Introducing New Baby to Siblings:
Easy Tips To Follow & Things To Remember!
Back in September (2012) I discussed a few tips and methods to use when introducing pregnancy and baby to your child(ren). Having a new baby in the home can be a huge change for children, but luckily we can make the transition as easy as possible and a happy experience for everyone. My little girl will be here in 20 DAYS, so I am starting to increase the discussion about a new baby around our home and help my son understand that this is very real. Introducing new baby to our son is very exciting, but we’re also nervous!
We didn’t hide the idea of a new baby at all and actually told our son that I was expecting a baby the second we found out. While other parents may prefer to wait a few months, I did discuss this with my husband and we both decided it would be okay to tell our son early on. Looking back, I have no regrets and think that has helped him understand the process as a whole. However, I am now at the point where I have to help him make the distinction between ‘a baby is coming’ and ‘a baby is here’.
Remember… my son is only 3 1/2 years old. He does understand that mommy is having a baby, but I think he’s somewhere in between total comprehension mixed with a touch of confusion over how’real’ this is going to turn out in the end. I’ve done a lot of preparing, research, and consideration of how to make this a memorable and loving experience for both of my children. Here’s what we have been doing, tips we will start implementing this month, and ideas on how to keep everyone included and happy when introducing baby!
Prepare Through Perspective
While you’re in the hospital, your toddler is probably going to be much more interested in what is going to happen to him instead of what’s happening to you. While it is of course important to tell your child that you will be in the hospital for a few days and doctors will take care of you, I am trying to remember the perspective of my 3-year-old. Of course he cares about what mom is doing, but he is also a toddler and much more concerned about whether or not his toys will come along for the hospital adventure.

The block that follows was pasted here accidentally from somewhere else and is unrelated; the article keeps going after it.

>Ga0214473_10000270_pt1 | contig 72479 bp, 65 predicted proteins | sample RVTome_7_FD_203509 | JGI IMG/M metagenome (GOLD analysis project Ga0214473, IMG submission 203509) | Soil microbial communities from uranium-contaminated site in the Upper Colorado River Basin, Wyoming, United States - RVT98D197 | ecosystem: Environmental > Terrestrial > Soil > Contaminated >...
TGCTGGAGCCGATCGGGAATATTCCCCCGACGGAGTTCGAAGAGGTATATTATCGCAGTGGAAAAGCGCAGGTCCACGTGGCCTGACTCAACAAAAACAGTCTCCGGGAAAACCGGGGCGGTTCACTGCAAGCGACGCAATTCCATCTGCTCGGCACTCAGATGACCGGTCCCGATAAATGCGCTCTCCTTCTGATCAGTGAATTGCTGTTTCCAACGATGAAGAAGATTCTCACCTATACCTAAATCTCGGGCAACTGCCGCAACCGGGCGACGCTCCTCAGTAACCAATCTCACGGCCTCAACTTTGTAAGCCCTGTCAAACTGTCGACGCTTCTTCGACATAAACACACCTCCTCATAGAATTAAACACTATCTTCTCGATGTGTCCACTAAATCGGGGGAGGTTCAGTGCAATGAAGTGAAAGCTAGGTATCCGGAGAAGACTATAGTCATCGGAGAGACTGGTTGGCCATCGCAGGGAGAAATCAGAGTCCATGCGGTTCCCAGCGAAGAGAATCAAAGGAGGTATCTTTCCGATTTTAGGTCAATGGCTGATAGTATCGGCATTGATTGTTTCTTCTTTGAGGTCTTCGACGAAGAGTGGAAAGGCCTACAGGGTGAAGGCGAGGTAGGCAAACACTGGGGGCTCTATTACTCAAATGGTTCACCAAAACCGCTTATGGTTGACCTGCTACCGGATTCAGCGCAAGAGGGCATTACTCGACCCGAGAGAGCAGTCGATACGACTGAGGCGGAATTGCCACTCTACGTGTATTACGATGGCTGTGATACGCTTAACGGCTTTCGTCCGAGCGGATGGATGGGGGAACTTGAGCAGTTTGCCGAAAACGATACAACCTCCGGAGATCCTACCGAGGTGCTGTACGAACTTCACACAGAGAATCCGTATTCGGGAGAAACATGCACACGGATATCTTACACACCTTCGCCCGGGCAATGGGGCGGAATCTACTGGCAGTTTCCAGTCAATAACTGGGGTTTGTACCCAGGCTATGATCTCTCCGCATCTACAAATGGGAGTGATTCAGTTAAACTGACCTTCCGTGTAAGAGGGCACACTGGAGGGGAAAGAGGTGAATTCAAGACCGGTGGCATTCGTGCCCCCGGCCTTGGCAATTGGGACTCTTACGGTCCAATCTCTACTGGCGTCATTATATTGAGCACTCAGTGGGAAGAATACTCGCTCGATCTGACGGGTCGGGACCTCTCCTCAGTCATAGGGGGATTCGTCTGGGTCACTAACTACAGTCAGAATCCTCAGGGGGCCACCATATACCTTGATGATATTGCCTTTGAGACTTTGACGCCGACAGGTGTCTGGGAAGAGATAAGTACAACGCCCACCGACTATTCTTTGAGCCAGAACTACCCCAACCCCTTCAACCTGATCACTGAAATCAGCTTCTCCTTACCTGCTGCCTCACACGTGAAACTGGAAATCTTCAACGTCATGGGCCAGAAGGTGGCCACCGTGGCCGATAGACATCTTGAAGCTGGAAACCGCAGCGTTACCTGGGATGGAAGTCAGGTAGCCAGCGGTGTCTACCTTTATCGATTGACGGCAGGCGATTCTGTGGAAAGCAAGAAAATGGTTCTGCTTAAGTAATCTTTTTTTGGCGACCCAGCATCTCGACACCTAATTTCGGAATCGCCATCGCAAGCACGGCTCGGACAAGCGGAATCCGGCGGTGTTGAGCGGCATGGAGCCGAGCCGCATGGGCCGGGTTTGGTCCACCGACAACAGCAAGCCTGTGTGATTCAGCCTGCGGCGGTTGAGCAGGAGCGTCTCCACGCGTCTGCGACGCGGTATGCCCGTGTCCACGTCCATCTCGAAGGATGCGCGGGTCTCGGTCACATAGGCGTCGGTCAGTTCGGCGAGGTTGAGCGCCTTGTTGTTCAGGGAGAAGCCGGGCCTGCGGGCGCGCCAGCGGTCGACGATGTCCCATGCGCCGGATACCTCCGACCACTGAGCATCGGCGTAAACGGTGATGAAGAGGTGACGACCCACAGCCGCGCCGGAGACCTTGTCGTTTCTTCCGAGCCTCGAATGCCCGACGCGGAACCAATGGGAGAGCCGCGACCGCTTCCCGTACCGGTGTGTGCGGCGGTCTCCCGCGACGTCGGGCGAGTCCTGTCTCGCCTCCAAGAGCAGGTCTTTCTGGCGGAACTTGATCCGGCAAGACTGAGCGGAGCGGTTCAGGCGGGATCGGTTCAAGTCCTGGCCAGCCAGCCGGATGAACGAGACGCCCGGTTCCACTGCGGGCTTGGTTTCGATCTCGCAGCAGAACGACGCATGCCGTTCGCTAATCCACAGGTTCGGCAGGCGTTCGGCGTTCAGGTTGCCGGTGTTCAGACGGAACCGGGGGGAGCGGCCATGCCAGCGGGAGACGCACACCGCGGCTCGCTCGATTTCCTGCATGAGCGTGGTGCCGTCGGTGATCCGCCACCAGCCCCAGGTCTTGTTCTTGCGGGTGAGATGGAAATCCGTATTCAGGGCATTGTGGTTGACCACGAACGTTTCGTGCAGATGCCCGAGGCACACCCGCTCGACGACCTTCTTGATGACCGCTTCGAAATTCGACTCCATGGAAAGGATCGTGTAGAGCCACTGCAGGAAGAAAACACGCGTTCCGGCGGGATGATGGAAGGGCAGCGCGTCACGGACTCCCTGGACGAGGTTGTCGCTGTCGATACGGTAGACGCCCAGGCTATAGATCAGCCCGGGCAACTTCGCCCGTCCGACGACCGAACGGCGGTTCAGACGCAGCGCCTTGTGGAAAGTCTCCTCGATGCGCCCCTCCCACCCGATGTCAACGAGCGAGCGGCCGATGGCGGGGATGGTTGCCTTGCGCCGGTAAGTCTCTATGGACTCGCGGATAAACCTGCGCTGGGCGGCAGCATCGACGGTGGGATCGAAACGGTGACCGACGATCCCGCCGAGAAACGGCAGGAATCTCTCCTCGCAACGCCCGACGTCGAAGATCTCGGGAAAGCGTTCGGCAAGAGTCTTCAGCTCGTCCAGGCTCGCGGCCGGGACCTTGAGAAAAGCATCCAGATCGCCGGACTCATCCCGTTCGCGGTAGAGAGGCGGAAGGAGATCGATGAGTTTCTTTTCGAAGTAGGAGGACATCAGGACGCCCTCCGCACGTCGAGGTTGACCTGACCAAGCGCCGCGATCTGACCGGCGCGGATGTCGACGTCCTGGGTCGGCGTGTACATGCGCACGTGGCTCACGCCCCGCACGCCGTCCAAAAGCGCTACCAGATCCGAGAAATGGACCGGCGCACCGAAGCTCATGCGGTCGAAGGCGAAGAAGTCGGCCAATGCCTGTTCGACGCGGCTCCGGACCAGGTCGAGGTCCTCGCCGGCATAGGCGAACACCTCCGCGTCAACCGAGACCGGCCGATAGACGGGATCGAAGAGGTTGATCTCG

Tell your child(ren) what the plan is for their days while you are at the hospital. Stress how much fun he will have playing with grandma while they wait to hear news about his new brother or sister. Mention the crayons and coloring books that he will have to color and cookies that grandma wants to bake. Remind him that he is going to have a great time while you are at the hospital, but how much you will look forward to his visits. Encourage your significant other or relatives to bring your child to the hospital as much as possible for sibling visits so that you aren’t bringing a stranger home. Let your children become well acquainted early on.
Happy Homecoming for Everyone
This is a time for your new baby to enjoy the spotlight, but try to make everyone feel equally important. Try to avoid talking about your homecoming as if it is just for baby. Be sure to acknowledge that this is a homecoming for the entire family to celebrate coming together again with your newest addition.
Conversing for Baby
Help your child interact and socialize with his new sibling by explaining what the baby is thinking. Tell your child how much the new baby enjoys when he holds his finger tight, or thinks its fun to see him playing with his toys! Help your child(ren) see the new baby as a ‘real’ person by being the translator and tool of communication between the two as they both strive to develop a relationship. Even though your new baby cannot talk or communicate early on, it is important to try and speak for the baby so the siblings gain a strong relationship from the beginning.
Gifting for All
Anyone that has a younger sibling knows how it goes: new baby is born, new baby get gifts, older children are left sitting in the background bored out of their minds. I have two younger brothers and remember how it felt to see both of them receive the attention as I felt left out. I was only 4 and 6 years old when they were born, so I was vulnerable to overwhelming emotions that left me feeling sad and out of the loop with my family.
Don’t count on your friends and family members to include your child(ren) in the celebration and excitement of a new baby. Wrap up a handful of small gifts and keep them handy for situations that call for a little bit of extra attention for your toddler and/or other child(ren). Your new baby will be showered with gifts and love from friends, so don’t let the jealousy and sibling rivalry begin so soon!
You don’t need to spend a lot – think "stocking stuffers". We’ve set aside a handful of gifts for our son that are all valued under $20.00. Two Christmas gifts were delivered late last week, so I have reserved those toys for the hospital visit with my son. I’ve purchased ‘big brother’ books and t-shirts to read (and wear) with my son the night before I had to the hospital, too.